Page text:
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Eastridge

eye 'floaters' obscuring planet detail - are my eye's weird?

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Hi,

Looking at Jupiter the last few nights I have found it difficult to tease out detail as I keep getting 'floaters' ( both clear but with borders and grey) from my eye coming across the bright planet.

Never a problem with nebula etc. as they are dark.

I've never seen it mentioned on here. Is this something others find and if so is there any tip or technique to mitigate the effect?

Or are my eyes just weird??

Thanks,

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They are normal, don't worry. Some people get it worse than others. They are a pain when you are trying to spot fine detail.

Binoviewers help mitigate the problem. Now sure why but somehow the brain makes one perfect image from the two eyes, floaters are not a problem.

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I've got plenty. There are a nuisance - but try to just accept them and get on as best you can or they will just drive you mad!

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Another member of the floaters club here. Right in the middle of the field of view as well.

A pain, but quite natural.

Typed by me on my fone, using fumms... Excuse eny speling errurs.

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Got them here too - were a bit worrying when I first noticed them, but the optician confirmed my eyes were OK, and now I rarely notice them.

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Due to floaters I can't view with my left eye - detached retina as a teen left lots of floaters..

Yes, floaters are normal.

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You can reduce their impact by using a scope / eyepiece combination that delivers a larger exit pupil. I find them distracting when I use eyepieces less than 4mm in focal length, really distracting at 3mm. I don't notice them at all at 5mm and above.

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This may help as it does for me. When a floater is where you are concentrating on, try a quick glance to either side and usually the floater will then appear a little off to the side as it floats back into view. I do this all the time and it works for me.

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A teacher in school once told us that these floaters are actually projections of your blood cells, running through the veins of your retina (or somewhere else in the eye, I forgot the details). Like looking through a microscope inside your own eyeball.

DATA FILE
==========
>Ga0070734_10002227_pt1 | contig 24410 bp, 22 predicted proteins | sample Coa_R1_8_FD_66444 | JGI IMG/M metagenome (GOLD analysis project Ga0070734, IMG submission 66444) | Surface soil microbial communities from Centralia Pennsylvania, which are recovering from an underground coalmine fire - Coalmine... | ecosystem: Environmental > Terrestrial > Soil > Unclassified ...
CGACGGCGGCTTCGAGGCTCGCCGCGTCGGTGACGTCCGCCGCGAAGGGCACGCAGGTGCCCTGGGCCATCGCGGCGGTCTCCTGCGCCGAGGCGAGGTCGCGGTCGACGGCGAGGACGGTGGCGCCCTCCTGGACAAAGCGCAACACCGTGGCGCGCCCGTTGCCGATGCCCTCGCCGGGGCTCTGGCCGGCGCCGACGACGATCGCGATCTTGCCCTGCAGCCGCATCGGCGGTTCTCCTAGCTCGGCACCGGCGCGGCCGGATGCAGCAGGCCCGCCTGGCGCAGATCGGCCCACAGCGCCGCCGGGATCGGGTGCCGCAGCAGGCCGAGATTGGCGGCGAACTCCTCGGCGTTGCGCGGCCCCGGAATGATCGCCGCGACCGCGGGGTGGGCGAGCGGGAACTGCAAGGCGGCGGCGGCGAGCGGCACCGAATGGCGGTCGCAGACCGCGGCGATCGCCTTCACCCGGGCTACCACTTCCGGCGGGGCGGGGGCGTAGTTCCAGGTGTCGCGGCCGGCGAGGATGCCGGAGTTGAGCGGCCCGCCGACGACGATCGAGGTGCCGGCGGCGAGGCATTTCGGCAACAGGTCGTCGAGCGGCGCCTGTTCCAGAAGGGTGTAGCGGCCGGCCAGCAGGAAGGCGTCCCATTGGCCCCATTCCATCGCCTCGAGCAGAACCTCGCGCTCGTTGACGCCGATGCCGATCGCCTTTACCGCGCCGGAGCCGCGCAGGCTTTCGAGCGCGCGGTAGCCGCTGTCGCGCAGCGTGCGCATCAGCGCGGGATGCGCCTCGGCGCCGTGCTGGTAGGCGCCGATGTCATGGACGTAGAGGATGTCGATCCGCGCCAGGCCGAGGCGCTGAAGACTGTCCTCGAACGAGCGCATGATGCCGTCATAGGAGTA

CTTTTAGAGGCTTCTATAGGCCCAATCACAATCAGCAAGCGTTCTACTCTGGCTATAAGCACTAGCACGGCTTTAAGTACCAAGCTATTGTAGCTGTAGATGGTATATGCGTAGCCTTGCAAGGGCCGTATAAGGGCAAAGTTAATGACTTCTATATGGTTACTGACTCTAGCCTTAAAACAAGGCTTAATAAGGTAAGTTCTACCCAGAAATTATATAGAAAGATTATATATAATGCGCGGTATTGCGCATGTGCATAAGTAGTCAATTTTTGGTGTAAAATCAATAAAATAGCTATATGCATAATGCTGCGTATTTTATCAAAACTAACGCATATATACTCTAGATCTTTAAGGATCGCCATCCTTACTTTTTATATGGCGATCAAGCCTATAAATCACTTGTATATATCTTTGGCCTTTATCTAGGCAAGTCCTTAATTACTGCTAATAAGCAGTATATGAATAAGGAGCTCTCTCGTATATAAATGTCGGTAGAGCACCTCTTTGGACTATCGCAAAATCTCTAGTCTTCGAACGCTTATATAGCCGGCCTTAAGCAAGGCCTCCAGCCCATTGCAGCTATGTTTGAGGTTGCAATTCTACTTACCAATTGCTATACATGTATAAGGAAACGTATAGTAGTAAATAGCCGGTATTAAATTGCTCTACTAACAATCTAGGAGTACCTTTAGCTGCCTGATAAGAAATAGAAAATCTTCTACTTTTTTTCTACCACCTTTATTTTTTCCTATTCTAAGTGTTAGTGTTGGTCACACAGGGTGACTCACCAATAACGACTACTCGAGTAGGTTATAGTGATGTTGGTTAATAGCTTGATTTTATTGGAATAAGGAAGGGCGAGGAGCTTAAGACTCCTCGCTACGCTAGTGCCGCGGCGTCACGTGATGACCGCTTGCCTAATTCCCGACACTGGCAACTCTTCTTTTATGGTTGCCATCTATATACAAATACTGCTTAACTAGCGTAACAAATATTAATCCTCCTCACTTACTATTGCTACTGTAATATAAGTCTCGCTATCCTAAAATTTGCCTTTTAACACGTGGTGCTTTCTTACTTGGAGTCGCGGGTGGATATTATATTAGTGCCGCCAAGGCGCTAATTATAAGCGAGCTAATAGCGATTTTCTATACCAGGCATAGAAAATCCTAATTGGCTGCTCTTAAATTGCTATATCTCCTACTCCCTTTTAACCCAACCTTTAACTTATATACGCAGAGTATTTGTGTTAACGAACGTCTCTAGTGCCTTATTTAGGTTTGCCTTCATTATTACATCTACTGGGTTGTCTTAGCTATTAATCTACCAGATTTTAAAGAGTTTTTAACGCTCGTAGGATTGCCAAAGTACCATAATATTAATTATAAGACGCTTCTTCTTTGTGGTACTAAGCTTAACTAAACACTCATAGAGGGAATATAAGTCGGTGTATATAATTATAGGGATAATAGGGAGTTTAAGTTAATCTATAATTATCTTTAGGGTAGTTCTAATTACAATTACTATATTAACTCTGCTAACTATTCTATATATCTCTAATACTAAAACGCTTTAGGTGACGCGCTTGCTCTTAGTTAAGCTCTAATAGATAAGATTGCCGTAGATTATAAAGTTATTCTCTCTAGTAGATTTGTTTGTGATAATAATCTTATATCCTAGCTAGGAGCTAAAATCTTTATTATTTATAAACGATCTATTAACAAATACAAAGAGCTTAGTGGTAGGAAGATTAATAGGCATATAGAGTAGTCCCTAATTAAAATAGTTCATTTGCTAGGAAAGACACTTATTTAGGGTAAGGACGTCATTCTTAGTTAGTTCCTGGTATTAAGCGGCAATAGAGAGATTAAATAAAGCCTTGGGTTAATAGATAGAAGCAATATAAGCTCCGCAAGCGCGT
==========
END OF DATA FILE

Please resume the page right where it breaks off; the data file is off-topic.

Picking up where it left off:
No idea if this is true, but it would mean that you're seeing a planet and a blood cell at the same time. That puts dimensions in perspective.

But it's indeed a nuisance if you want to see details on Jupiter.

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Does the floater look like something you would see in a microscope? Or do you mean black dots you see when looking at a white sheet of paper in bright sunlight? For both phenomenon I look away and change focus and then resume. Not sure that helps. Maybe I should jump up and down a few times instead!

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Floaters: a great reason to buy a bigger mirror. You'll have a larger exit pupil for the same power. Brighter image (which does increase detail). Fewer floaters.

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Haha, me too, I sometimes see them when I'm looking thru my glasses at a certain angle but when I first started observing I was quite shocked at how prominent they were, but as Mr Q mentioned above, if I look to the side quickly now & again they go away for a short while, very annoying but you get used to them ( Just :smiley: )

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'Oh squiggly line in my eye fluid,

I see you lurking there on the periphery of my vision,

But when I try to look at you, you scurry away,

Are you shy squiggly line,

Why only when I ignore you do you return to the centre of my eye,

Oh squiggly line, it's alright, you are forgiven.

Stewie Griffin.

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Thanks - glad it's normal + special thanks to those who have suggested ways to mitigate. Averting eyes and keeping Exit Pupil large as possible I can try easily.